You may seek help at polyclinics or General Practitioner (GP) clinics. These clinics can refer you to government hospitals for specialised mental health treatments, at a subsidised rate.


There are 18 polyclinics in Singapore located all around the island that you can seek help at. The price of consultation at polyclinics ranges from $6.90 to $24. You may also enjoy subsidies at any CHAS GP clinics if you are a CHAS cardholder.


  • Ang Mo Kio Polyclinic

  • Bedok Polyclinic

  • Bukit Batok Polyclinic

  • Bukit Merah Polyclinic

  • Choa Chu Kang Polyclinic

  • Clementi Polyclinic

  • Geylang Polyclinic

  • Hougang Polyclinic

  • Jurong Polyclinic

  • Marine Parade Polyclinic

  • Outram Polyclinic

  • Pasir Ris Polyclinic

  • Queenstown Polyclinic

  • Sengkang Polyclinic

  • Tampines Polyclinic

  • Toa Payoh Polyclinic

  • Woodlands Polyclinic

  • Yishun Polyclinic


However, subsidies for bipolar treatments are only claimable in selected CHAS clinics. You may call the CHAS hotline for more information at 1800-275-2427 (1800-ASK-CHAS).


Counselling centres & helplines

Lastly, there are also counselling centres and helplines if you need someone to listen to you

Counselling centre

Address & Contact number

Price

AWARE (for women)

​Block 5 Dover Crescent #01-22


1800-774-5935 / 67797137


$35 per session (monthly salary < $3,000)


2% of monthly salary (monthly salary > $3,000)


Care Corner

8 New Industrial Road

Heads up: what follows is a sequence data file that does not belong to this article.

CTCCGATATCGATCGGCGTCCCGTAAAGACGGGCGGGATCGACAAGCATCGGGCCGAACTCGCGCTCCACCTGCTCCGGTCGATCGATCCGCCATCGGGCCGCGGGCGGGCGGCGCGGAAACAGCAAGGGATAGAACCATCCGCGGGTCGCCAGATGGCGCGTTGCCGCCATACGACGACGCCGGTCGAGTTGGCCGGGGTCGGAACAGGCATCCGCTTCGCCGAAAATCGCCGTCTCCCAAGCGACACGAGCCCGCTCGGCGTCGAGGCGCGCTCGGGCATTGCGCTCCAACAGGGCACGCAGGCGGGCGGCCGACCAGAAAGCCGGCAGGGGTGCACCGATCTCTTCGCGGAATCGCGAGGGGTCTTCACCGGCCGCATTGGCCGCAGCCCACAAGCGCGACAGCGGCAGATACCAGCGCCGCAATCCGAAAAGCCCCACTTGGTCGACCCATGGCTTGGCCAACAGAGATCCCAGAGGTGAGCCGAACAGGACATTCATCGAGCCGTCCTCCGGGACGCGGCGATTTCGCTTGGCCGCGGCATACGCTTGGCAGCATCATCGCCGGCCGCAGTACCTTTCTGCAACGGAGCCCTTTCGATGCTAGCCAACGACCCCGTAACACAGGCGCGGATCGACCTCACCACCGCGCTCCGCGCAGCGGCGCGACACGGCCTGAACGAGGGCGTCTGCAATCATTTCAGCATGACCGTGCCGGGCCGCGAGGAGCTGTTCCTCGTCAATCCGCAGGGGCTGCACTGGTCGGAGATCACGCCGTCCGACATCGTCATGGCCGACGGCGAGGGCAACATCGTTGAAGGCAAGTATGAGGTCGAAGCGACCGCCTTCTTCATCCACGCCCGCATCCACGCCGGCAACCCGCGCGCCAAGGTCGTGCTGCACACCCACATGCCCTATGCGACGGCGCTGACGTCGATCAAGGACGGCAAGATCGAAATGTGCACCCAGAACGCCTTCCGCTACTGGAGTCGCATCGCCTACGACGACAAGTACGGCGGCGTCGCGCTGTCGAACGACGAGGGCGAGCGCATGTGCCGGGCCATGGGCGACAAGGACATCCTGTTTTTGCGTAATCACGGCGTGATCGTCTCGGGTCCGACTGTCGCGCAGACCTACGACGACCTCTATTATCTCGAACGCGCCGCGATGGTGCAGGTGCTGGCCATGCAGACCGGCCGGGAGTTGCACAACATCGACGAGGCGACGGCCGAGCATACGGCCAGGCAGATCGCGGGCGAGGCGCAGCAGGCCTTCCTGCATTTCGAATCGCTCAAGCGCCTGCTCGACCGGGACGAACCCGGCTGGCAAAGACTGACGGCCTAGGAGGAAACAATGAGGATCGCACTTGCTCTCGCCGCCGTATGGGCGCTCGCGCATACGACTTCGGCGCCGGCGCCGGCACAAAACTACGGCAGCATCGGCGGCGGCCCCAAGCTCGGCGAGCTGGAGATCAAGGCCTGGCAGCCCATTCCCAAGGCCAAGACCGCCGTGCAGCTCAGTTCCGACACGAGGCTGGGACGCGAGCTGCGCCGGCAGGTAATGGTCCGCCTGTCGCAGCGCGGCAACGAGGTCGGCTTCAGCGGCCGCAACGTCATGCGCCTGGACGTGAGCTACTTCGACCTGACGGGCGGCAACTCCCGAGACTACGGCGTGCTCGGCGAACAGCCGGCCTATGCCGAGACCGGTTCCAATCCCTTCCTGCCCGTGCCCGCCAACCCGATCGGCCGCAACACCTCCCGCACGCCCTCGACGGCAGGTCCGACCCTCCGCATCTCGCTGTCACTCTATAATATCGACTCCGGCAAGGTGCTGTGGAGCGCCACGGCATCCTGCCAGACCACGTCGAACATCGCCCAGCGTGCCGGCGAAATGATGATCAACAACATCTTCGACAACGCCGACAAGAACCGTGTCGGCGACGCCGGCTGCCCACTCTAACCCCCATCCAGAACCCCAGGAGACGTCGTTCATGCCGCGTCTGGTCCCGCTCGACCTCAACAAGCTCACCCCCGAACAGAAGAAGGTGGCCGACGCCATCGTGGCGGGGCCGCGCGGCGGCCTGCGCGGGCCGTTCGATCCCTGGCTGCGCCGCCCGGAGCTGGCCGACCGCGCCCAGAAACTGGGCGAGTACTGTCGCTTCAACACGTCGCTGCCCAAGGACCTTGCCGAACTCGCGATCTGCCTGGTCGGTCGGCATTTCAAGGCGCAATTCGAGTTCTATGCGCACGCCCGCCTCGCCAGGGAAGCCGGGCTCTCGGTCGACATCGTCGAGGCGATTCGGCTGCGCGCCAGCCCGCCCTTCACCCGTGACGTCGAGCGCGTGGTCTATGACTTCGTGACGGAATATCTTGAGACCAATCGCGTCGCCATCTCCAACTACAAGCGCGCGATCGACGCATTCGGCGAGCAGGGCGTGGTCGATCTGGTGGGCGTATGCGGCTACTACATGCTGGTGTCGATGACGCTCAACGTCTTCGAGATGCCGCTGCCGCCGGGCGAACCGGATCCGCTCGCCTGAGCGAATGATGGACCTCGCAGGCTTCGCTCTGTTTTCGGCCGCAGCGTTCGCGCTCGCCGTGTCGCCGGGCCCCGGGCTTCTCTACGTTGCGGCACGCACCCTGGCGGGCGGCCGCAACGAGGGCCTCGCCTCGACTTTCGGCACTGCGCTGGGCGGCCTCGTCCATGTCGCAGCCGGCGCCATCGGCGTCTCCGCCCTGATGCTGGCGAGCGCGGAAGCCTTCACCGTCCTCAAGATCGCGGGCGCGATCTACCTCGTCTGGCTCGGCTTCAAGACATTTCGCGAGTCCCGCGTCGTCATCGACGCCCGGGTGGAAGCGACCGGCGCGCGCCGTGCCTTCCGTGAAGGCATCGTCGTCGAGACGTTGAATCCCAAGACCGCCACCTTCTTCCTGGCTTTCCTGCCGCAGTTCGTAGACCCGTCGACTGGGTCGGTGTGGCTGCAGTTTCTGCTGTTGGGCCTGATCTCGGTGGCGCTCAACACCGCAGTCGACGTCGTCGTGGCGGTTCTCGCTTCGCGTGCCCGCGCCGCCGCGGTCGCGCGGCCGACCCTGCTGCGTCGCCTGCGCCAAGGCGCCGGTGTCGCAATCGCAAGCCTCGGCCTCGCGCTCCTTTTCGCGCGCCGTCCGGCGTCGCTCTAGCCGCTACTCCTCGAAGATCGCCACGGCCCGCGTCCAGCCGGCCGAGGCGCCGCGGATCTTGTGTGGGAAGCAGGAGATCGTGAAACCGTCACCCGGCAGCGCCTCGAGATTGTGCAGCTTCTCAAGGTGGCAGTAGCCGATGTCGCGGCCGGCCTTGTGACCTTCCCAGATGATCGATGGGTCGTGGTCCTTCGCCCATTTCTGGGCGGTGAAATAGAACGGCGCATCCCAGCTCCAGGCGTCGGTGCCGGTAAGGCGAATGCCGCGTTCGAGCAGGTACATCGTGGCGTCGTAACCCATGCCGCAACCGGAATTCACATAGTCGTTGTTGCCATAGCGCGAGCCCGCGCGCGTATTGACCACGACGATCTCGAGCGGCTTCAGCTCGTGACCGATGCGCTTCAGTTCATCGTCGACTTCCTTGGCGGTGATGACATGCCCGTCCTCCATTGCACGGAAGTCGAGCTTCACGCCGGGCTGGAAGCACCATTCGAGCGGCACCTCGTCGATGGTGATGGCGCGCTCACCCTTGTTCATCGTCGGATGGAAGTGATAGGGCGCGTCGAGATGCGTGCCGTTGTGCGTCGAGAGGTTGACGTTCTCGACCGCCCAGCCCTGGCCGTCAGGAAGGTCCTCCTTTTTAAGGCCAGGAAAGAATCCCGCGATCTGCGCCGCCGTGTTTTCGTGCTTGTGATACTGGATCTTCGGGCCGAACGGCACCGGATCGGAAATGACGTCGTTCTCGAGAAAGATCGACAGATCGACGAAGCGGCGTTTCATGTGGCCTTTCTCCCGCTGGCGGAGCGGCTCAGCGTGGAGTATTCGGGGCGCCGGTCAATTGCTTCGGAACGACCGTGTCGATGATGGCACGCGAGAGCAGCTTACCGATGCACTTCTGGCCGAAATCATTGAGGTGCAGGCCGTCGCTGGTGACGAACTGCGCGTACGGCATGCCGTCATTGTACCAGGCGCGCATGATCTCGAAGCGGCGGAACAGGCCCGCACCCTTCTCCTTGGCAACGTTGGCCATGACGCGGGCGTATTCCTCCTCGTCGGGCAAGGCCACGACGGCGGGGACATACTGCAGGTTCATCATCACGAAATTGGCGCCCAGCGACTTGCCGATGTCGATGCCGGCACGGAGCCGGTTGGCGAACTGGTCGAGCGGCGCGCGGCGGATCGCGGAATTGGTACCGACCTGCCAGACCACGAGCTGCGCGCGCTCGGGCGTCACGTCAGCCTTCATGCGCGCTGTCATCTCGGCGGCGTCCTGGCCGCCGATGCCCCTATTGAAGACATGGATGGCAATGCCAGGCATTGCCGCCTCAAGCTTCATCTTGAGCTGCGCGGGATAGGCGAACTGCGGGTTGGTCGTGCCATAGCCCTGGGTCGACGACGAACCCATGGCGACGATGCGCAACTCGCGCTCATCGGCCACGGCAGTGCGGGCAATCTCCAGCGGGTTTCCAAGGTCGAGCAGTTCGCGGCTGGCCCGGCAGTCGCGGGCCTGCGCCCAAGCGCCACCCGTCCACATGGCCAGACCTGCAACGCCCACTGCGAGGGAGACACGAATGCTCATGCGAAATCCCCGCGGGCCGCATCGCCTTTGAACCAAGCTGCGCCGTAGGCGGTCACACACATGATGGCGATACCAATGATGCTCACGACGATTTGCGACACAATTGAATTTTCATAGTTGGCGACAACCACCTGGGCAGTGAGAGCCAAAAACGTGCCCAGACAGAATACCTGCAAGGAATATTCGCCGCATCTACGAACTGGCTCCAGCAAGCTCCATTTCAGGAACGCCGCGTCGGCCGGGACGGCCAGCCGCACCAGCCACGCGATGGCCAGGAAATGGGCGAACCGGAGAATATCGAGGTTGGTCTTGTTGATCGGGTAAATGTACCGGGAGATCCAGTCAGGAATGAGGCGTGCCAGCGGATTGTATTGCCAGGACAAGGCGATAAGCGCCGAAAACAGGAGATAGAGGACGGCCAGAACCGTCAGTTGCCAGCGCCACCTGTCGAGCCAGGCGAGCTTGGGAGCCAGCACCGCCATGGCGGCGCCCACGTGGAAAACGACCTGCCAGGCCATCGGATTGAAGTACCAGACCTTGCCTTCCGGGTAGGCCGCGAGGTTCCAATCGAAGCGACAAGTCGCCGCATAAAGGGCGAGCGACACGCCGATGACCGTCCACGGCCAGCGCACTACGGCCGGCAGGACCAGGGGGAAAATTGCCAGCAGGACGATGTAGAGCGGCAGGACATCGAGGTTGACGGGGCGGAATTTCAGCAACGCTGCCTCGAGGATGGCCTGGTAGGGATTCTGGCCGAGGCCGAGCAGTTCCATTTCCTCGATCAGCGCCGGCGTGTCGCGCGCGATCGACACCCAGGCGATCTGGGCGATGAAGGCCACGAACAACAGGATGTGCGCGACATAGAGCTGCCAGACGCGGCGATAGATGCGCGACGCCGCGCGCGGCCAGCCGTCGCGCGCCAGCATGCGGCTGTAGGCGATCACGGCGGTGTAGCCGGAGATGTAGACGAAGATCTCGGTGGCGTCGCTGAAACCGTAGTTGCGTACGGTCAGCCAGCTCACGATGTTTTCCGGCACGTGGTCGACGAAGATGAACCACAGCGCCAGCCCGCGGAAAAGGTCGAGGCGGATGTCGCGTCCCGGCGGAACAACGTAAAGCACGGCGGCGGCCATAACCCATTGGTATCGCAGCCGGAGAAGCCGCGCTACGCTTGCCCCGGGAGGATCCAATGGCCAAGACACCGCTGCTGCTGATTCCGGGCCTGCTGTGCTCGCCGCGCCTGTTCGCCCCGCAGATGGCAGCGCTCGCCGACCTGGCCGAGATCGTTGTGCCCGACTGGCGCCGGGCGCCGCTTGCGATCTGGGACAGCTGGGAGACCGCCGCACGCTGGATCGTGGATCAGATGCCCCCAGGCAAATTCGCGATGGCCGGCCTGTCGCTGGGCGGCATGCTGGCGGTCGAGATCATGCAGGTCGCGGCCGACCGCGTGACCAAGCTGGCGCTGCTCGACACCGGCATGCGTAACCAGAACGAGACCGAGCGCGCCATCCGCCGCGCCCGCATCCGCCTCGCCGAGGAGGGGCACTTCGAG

1800-353-5800


Not indicated

Counselling & Care Centre

Block 536 Upper Cross Street #05-241

Hong Lim Complex


65366366


$180 per hour ($40 - $150 per hour after subsidies)

Fei Yue Community Services

​Block 604 Choa Chu Kang St 62 #01-53


65631106


Not indicated

Mount Elizabeth Charter Helpline

Mount Elizabeth Hospital 3


1800-738-9595


Free

Raffles Counselling Centre

Raffles Hospital, 585 North Bridge Road


63111222


$160.50 - $856

SAGE Counselling Centre

1 Jurong West Central 2 #06-04

Jurong Point Shopping Centre


63541191


Free for Singaporeans/PR

Foreigners: $50 per hour (centre) / $100 per hour (home)


Samaritans of Singapore (SOS)

Block 10 Cantonment Close #01-01


1800-221-4444


Not indicated

Shan You Counselling Centre

Block 5 Upper Boon Keng Road #02-15


67419293


$80 per session (individual)

$100 per session (couple/family)


Singapore Association for Mental Health (SAMH)

Block 69 Lorong 4 Toa Payoh


1800-283-7019


Donation basis

TOUCH Community Services

5 Stadium Walk, Leisure Park Kallang, #04-05/06


67098400


From $80


Conclusion

Bipolar disorder is a mental health disorder that can be serious enough to interfere with one’s daily life as well as their personal relationship with others. Early diagnosis and treatment can help improve the quality of the patient’s life.


 

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This editorial section solely expresses the opinion of frankie and is not endorsed nor commissioned by any external party. The list is non-exhaustive. At frankie, we believe that your best provider of medical advice is your doctor. Please consult a doctor before undergoing any treatment or procedure.

 

References:


1. National Institute of Mental Health (2020). Bipolar Disorder. [online] www.nimh.nih.gov. Available at: https://www.nimh.nih.gov/health/topics/bipolar-disorder/ [Accessed 7 Jun. 2021].


2. Kusumakar, V. (2002). Antidepressants and Antipsychotics in the Long-Term Treatment of Bipolar Disorder. Journal of Clinical Psychiatry, 63(supp 10), pp.23–28.


3. Kusumakar, V. (2002). Antidepressants and Antipsychotics in the Long-Term Treatment of Bipolar Disorder. Journal of Clinical Psychiatry, 63(supp 10), pp.23–28.